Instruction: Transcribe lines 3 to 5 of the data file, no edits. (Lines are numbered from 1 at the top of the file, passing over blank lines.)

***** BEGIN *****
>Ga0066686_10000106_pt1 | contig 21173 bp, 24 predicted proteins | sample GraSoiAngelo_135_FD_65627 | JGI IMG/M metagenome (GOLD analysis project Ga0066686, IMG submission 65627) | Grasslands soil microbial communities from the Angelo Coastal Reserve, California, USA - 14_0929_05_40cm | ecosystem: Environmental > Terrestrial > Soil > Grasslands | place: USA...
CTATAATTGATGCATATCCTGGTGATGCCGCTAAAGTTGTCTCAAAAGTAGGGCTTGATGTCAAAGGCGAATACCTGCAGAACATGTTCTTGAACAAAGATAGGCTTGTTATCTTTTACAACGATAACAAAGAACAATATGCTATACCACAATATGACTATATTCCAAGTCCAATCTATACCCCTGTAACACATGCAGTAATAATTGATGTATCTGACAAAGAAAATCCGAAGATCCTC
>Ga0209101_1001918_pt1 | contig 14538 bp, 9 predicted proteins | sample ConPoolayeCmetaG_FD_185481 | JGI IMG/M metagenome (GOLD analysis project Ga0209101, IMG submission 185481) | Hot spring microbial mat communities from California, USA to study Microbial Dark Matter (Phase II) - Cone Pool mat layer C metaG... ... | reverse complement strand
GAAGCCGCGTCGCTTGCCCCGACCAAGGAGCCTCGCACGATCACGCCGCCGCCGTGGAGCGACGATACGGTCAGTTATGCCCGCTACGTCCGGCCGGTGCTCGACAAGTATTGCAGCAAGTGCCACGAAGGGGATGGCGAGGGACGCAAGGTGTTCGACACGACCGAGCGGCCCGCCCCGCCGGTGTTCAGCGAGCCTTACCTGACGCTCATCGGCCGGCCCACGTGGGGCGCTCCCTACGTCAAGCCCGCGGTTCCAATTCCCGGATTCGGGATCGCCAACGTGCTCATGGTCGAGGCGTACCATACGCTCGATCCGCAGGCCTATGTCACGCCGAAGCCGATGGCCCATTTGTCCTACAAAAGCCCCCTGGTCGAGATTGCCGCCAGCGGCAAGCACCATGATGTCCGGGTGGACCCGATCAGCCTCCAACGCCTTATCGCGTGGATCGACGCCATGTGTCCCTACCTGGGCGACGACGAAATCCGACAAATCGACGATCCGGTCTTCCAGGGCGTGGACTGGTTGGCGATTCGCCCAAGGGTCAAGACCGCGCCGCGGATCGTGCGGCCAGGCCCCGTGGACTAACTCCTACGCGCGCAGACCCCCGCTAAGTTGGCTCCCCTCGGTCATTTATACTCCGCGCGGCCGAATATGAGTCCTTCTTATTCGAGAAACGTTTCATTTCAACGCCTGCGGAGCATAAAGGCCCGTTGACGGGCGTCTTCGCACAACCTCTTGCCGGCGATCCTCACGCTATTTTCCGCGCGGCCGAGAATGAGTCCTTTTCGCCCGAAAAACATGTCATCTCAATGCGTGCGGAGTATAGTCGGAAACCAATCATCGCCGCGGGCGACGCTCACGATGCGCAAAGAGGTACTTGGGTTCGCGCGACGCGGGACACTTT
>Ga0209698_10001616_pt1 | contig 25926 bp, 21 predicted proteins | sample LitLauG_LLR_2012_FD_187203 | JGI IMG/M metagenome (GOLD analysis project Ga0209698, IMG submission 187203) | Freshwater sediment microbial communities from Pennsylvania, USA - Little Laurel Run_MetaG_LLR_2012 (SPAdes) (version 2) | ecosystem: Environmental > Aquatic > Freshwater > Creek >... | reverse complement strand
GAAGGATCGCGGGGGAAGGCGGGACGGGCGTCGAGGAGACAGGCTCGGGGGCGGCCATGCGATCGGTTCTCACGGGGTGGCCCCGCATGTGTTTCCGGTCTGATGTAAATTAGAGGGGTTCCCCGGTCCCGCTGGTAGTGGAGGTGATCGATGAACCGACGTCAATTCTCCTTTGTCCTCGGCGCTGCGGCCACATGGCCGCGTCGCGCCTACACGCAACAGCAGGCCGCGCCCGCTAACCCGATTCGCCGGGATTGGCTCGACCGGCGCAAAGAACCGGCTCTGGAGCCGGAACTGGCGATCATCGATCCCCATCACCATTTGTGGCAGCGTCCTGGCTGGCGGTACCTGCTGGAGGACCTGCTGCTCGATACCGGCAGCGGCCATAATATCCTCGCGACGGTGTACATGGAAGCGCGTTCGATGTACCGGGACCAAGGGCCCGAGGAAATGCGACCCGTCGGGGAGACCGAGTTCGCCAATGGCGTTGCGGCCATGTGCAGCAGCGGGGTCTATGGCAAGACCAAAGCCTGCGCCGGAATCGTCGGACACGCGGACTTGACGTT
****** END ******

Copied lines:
>Ga0209101_1001918_pt1 | contig 14538 bp, 9 predicted proteins | sample ConPoolayeCmetaG_FD_185481 | JGI IMG/M metagenome (GOLD analysis project Ga0209101, IMG submission 185481) | Hot spring microbial mat communities from California, USA to study Microbial Dark Matter (Phase II) - Cone Pool mat layer C metaG... ... | reverse complement strand
GAAGCCGCGTCGCTTGCCCCGACCAAGGAGCCTCGCACGATCACGCCGCCGCCGTGGAGCGACGATACGGTCAGTTATGCCCGCTACGTCCGGCCGGTGCTCGACAAGTATTGCAGCAAGTGCCACGAAGGGGATGGCGAGGGACGCAAGGTGTTCGACACGACCGAGCGGCCCGCCCCGCCGGTGTTCAGCGAGCCTTACCTGACGCTCATCGGCCGGCCCACGTGGGGCGCTCCCTACGTCAAGCCCGCGGTTCCAATTCCCGGATTCGGGATCGCCAACGTGCTCATGGTCGAGGCGTACCATACGCTCGATCCGCAGGCCTATGTCACGCCGAAGCCGATGGCCCATTTGTCCTACAAAAGCCCCCTGGTCGAGATTGCCGCCAGCGGCAAGCACCATGATGTCCGGGTGGACCCGATCAGCCTCCAACGCCTTATCGCGTGGATCGACGCCATGTGTCCCTACCTGGGCGACGACGAAATCCGACAAATCGACGATCCGGTCTTCCAGGGCGTGGACTGGTTGGCGATTCGCCCAAGGGTCAAGACCGCGCCGCGGATCGTGCGGCCAGGCCCCGTGGACTAACTCCTACGCGCGCAGACCCCCGCTAAGTTGGCTCCCCTCGGTCATTTATACTCCGCGCGGCCGAATATGAGTCCTTCTTATTCGAGAAACGTTTCATTTCAACGCCTGCGGAGCATAAAGGCCCGTTGACGGGCGTCTTCGCACAACCTCTTGCCGGCGATCCTCACGCTATTTTCCGCGCGGCCGAGAATGAGTCCTTTTCGCCCGAAAAACATGTCATCTCAATGCGTGCGGAGTATAGTCGGAAACCAATCATCGCCGCGGGCGACGCTCACGATGCGCAAAGAGGTACTTGGGTTCGCGCGACGCGGGACACTTT
>Ga0209698_10001616_pt1 | contig 25926 bp, 21 predicted proteins | sample LitLauG_LLR_2012_FD_187203 | JGI IMG/M metagenome (GOLD analysis project Ga0209698, IMG submission 187203) | Freshwater sediment microbial communities from Pennsylvania, USA - Little Laurel Run_MetaG_LLR_2012 (SPAdes) (version 2) | ecosystem: Environmental > Aquatic > Freshwater > Creek >... | reverse complement strand